Revolving Doors and Corruption

I recently came across a couple of interesting blog posts about corruption and the “revolving door” in the U.S. government (the cycling of individuals from the private sector to government and back again—often as representatives of the same industries they used to regulate while in government).

First, last month Chandu Krishnan (who served as Executive Director of Transparency International UK from 2004-2012) published an insightful post on the Safra Center’s blog, noting how the revolving door—and in particular the promise of lucrative post-government employment—may lead government officials to make laws that reflect the preferences of “industry lobbies” rather than the “will of the people.” Mr. Krishnan adds his voice to the chorus of calls for reform; in particular, he recommends lengthening the legally-required “cooling off” period (during which former government officials are prohibited from lobbying) from one to three years (or longer for positions involving especially high risk, such as procurement).

Around the same time, Mike Koehler, who runs the FCPA Professor Blog, posted a comment on Charles Duross’s recent departure from his position as head of the DOJ’s FCPA enforcement division to take up a position at the law firm Morrison & Foerster. In this post, Professor Koehler reiterated his earlier calls for extending and expanding the “cooling off” period, so that former government FCPA lawyers could not provide any FCPA defense or compliance services for five years after leaving government service.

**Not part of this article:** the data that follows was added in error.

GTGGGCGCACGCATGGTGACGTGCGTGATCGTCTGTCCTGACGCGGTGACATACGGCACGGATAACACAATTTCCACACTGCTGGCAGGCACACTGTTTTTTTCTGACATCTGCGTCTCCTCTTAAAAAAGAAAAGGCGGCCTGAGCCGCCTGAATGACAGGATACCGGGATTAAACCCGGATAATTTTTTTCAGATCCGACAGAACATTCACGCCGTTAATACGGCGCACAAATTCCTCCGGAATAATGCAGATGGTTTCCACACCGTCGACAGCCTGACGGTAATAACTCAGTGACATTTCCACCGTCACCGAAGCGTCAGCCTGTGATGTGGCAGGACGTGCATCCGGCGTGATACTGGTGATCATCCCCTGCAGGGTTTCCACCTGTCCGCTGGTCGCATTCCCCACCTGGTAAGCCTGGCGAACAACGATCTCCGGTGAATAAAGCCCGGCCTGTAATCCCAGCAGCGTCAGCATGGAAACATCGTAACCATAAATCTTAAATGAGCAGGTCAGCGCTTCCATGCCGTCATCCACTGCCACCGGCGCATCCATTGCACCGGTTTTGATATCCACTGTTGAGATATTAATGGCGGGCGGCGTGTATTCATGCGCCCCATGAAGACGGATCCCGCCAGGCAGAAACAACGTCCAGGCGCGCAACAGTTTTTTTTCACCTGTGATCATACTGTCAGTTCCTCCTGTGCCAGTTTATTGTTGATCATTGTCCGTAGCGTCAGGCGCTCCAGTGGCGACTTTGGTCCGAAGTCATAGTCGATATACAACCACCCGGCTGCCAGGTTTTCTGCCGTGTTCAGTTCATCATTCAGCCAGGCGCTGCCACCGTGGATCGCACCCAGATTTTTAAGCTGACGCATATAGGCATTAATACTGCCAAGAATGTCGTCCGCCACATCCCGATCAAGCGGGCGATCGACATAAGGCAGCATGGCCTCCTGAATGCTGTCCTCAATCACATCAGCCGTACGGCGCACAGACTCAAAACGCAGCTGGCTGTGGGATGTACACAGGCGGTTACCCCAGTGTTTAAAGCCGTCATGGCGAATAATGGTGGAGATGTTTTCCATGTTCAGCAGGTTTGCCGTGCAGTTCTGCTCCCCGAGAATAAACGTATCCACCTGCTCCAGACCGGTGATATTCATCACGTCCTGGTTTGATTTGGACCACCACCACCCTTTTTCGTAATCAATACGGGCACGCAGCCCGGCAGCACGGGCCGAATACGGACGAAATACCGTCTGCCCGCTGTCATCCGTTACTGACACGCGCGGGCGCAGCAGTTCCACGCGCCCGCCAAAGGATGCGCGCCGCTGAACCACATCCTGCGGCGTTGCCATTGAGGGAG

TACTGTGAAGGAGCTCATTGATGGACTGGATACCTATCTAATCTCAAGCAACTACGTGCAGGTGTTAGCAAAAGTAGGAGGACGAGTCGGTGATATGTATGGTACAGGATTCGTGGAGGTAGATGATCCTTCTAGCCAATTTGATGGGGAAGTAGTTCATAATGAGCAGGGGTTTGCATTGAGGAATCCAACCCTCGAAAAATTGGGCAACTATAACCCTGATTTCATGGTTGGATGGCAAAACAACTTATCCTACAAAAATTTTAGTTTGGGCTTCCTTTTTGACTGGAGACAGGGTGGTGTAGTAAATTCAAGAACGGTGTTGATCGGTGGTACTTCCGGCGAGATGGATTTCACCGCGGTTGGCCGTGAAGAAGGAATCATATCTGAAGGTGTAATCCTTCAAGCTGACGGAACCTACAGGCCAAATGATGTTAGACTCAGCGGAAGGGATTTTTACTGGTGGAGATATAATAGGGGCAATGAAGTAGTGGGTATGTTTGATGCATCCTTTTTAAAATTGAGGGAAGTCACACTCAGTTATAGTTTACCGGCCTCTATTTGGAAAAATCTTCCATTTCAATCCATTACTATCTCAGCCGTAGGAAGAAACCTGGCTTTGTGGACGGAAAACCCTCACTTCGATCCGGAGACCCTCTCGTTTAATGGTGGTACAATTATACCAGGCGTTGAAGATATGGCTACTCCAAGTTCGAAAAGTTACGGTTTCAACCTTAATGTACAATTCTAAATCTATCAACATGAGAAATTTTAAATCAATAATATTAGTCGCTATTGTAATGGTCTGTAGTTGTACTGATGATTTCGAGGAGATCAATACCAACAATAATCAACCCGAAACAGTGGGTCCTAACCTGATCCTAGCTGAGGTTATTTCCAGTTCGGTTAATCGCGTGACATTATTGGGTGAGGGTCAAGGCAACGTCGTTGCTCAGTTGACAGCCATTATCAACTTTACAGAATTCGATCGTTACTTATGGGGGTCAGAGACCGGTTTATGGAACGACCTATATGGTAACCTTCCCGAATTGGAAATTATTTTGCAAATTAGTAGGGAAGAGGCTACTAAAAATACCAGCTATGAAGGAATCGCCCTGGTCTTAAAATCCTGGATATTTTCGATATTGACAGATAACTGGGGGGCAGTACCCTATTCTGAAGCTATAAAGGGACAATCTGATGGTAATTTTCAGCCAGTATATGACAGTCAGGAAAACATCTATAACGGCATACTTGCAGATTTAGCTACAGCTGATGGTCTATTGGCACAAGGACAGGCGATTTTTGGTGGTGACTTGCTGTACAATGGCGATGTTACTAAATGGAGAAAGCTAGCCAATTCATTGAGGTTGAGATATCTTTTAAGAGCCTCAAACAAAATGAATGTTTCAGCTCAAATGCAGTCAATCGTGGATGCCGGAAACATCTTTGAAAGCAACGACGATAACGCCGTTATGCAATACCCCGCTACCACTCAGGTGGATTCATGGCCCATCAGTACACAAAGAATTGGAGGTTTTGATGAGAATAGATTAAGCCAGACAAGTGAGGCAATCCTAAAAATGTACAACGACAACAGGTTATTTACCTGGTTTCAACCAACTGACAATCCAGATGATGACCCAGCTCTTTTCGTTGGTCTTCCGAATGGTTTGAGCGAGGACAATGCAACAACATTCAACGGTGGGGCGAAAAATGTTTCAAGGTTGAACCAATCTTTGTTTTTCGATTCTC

What struck me about reading these two posts in rapid succession was the fact that although Mr. Krishnan and Prof. Koehler seem in agreement on the problem and the solution, in fact their hypotheses about the effect of the revolving door on government officials’ incentives are not only different, but polar opposites. Mr. Krishnan worries that the prospect of future employment at private sector firms will cause government officials to go too easy on those firms—leading to overly passive or timid enforcement of U.S. law. (He views this as a kind of “institutional corruption.”) Prof. Koehler worries that the prospect of future private sector employment causes government officials to be too aggressive in their enforcement of the law—creating or augmenting the demand for the defense & compliance services these ex-government officials then provide.

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